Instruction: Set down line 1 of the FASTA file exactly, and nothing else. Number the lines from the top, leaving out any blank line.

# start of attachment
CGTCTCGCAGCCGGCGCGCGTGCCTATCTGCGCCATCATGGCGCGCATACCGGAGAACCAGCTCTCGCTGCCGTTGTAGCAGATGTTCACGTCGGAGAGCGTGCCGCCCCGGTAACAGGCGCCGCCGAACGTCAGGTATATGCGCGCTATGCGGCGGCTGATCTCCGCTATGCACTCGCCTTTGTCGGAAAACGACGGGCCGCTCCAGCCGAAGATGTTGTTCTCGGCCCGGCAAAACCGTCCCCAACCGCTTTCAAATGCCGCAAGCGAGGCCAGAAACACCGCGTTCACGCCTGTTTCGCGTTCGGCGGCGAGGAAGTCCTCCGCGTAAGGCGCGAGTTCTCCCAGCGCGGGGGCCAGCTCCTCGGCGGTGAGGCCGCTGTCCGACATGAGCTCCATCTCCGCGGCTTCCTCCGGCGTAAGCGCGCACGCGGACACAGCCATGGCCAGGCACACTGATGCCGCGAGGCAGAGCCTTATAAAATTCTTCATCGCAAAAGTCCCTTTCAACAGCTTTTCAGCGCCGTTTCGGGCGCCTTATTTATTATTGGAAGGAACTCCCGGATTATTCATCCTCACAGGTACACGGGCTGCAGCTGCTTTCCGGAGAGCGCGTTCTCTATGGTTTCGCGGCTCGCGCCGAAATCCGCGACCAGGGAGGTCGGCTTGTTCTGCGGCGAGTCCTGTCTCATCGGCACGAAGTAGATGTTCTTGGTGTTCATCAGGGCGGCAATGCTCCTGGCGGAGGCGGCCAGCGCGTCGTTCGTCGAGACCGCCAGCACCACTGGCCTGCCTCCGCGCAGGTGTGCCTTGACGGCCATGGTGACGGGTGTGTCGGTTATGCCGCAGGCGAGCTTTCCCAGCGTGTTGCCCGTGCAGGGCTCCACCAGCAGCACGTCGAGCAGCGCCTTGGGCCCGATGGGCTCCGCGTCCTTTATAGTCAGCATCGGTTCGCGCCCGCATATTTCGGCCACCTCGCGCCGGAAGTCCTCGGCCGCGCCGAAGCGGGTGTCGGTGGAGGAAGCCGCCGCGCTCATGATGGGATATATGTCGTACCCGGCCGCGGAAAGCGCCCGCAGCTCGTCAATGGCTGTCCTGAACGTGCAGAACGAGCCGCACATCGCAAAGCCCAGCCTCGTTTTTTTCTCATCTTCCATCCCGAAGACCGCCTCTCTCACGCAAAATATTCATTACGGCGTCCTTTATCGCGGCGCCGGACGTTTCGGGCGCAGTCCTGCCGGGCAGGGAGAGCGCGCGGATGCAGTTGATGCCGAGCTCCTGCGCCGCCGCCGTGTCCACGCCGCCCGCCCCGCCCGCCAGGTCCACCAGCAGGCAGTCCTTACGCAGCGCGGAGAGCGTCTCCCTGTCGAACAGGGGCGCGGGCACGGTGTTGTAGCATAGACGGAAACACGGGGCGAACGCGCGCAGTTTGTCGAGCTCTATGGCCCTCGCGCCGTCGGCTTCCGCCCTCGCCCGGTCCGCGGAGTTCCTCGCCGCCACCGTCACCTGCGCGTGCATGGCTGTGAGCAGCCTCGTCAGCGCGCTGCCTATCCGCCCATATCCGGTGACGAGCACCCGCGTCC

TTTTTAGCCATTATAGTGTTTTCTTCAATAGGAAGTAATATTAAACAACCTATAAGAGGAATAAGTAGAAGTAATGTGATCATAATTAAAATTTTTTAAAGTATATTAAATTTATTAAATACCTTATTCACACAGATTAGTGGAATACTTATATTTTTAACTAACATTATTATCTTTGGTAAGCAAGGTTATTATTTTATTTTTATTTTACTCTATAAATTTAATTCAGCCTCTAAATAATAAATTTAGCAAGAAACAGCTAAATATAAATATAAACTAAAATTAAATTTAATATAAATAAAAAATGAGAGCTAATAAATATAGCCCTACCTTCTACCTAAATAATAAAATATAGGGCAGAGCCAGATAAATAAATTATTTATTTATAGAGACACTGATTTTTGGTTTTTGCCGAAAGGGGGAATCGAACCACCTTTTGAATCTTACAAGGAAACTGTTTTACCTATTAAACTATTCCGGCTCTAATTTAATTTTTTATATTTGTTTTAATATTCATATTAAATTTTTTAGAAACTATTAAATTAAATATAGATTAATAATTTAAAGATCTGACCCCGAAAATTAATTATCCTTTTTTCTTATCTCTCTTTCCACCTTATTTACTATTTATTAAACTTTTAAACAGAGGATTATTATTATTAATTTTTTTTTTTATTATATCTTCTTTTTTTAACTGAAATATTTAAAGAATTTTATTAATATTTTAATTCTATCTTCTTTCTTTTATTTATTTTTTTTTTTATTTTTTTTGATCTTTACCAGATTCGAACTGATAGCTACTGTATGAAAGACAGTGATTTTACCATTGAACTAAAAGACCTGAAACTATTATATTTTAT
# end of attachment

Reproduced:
CGTCTCGCAGCCGGCGCGCGTGCCTATCTGCGCCATCATGGCGCGCATACCGGAGAACCAGCTCTCGCTGCCGTTGTAGCAGATGTTCACGTCGGAGAGCGTGCCGCCCCGGTAACAGGCGCCGCCGAACGTCAGGTATATGCGCGCTATGCGGCGGCTGATCTCCGCTATGCACTCGCCTTTGTCGGAAAACGACGGGCCGCTCCAGCCGAAGATGTTGTTCTCGGCCCGGCAAAACCGTCCCCAACCGCTTTCAAATGCCGCAAGCGAGGCCAGAAACACCGCGTTCACGCCTGTTTCGCGTTCGGCGGCGAGGAAGTCCTCCGCGTAAGGCGCGAGTTCTCCCAGCGCGGGGGCCAGCTCCTCGGCGGTGAGGCCGCTGTCCGACATGAGCTCCATCTCCGCGGCTTCCTCCGGCGTAAGCGCGCACGCGGACACAGCCATGGCCAGGCACACTGATGCCGCGAGGCAGAGCCTTATAAAATTCTTCATCGCAAAAGTCCCTTTCAACAGCTTTTCAGCGCCGTTTCGGGCGCCTTATTTATTATTGGAAGGAACTCCCGGATTATTCATCCTCACAGGTACACGGGCTGCAGCTGCTTTCCGGAGAGCGCGTTCTCTATGGTTTCGCGGCTCGCGCCGAAATCCGCGACCAGGGAGGTCGGCTTGTTCTGCGGCGAGTCCTGTCTCATCGGCACGAAGTAGATGTTCTTGGTGTTCATCAGGGCGGCAATGCTCCTGGCGGAGGCGGCCAGCGCGTCGTTCGTCGAGACCGCCAGCACCACTGGCCTGCCTCCGCGCAGGTGTGCCTTGACGGCCATGGTGACGGGTGTGTCGGTTATGCCGCAGGCGAGCTTTCCCAGCGTGTTGCCCGTGCAGGGCTCCACCAGCAGCACGTCGAGCAGCGCCTTGGGCCCGATGGGCTCCGCGTCCTTTATAGTCAGCATCGGTTCGCGCCCGCATATTTCGGCCACCTCGCGCCGGAAGTCCTCGGCCGCGCCGAAGCGGGTGTCGGTGGAGGAAGCCGCCGCGCTCATGATGGGATATATGTCGTACCCGGCCGCGGAAAGCGCCCGCAGCTCGTCAATGGCTGTCCTGAACGTGCAGAACGAGCCGCACATCGCAAAGCCCAGCCTCGTTTTTTTCTCATCTTCCATCCCGAAGACCGCCTCTCTCACGCAAAATATTCATTACGGCGTCCTTTATCGCGGCGCCGGACGTTTCGGGCGCAGTCCTGCCGGGCAGGGAGAGCGCGCGGATGCAGTTGATGCCGAGCTCCTGCGCCGCCGCCGTGTCCACGCCGCCCGCCCCGCCCGCCAGGTCCACCAGCAGGCAGTCCTTACGCAGCGCGGAGAGCGTCTCCCTGTCGAACAGGGGCGCGGGCACGGTGTTGTAGCATAGACGGAAACACGGGGCGAACGCGCGCAGTTTGTCGAGCTCTATGGCCCTCGCGCCGTCGGCTTCCGCCCTCGCCCGGTCCGCGGAGTTCCTCGCCGCCACCGTCACCTGCGCGTGCATGGCTGTGAGCAGCCTCGTCAGCGCGCTGCCTATCCGCCCATATCCGGTGACGAGCACCCGCGTCC